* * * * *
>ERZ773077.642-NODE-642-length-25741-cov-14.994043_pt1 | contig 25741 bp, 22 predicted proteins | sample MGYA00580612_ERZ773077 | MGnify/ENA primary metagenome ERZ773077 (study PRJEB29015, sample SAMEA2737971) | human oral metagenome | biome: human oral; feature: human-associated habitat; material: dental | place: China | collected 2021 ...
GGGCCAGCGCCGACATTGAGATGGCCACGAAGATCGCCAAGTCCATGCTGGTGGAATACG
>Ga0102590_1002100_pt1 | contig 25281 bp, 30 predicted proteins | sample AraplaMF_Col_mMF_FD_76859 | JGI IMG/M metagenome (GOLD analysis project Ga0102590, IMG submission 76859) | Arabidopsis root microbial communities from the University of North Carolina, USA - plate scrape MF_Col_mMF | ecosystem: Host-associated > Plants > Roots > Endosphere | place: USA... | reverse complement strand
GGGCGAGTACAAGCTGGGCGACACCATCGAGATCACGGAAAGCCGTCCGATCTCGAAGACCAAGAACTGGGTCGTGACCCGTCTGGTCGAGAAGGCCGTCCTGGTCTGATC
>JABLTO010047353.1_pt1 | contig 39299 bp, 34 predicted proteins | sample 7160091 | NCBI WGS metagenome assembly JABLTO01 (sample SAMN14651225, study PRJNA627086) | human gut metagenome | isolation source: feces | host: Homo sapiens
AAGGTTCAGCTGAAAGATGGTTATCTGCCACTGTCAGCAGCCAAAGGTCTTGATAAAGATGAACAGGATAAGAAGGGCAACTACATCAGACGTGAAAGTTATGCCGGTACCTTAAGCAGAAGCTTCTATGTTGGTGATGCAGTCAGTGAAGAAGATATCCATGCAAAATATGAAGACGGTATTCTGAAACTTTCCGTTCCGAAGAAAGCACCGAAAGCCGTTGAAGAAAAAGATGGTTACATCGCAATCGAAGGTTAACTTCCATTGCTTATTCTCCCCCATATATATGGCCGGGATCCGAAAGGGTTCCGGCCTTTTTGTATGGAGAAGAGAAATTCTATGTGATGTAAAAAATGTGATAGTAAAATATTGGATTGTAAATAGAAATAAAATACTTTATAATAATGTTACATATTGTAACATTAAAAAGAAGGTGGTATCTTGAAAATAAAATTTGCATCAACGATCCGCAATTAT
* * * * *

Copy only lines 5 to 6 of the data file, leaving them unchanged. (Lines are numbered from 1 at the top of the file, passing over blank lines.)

>JABLTO010047353.1_pt1 | contig 39299 bp, 34 predicted proteins | sample 7160091 | NCBI WGS metagenome assembly JABLTO01 (sample SAMN14651225, study PRJNA627086) | human gut metagenome | isolation source: feces | host: Homo sapiens
AAGGTTCAGCTGAAAGATGGTTATCTGCCACTGTCAGCAGCCAAAGGTCTTGATAAAGATGAACAGGATAAGAAGGGCAACTACATCAGACGTGAAAGTTATGCCGGTACCTTAAGCAGAAGCTTCTATGTTGGTGATGCAGTCAGTGAAGAAGATATCCATGCAAAATATGAAGACGGTATTCTGAAACTTTCCGTTCCGAAGAAAGCACCGAAAGCCGTTGAAGAAAAAGATGGTTACATCGCAATCGAAGGTTAACTTCCATTGCTTATTCTCCCCCATATATATGGCCGGGATCCGAAAGGGTTCCGGCCTTTTTGTATGGAGAAGAGAAATTCTATGTGATGTAAAAAATGTGATAGTAAAATATTGGATTGTAAATAGAAATAAAATACTTTATAATAATGTTACATATTGTAACATTAAAAAGAAGGTGGTATCTTGAAAATAAAATTTGCATCAACGATCCGCAATTAT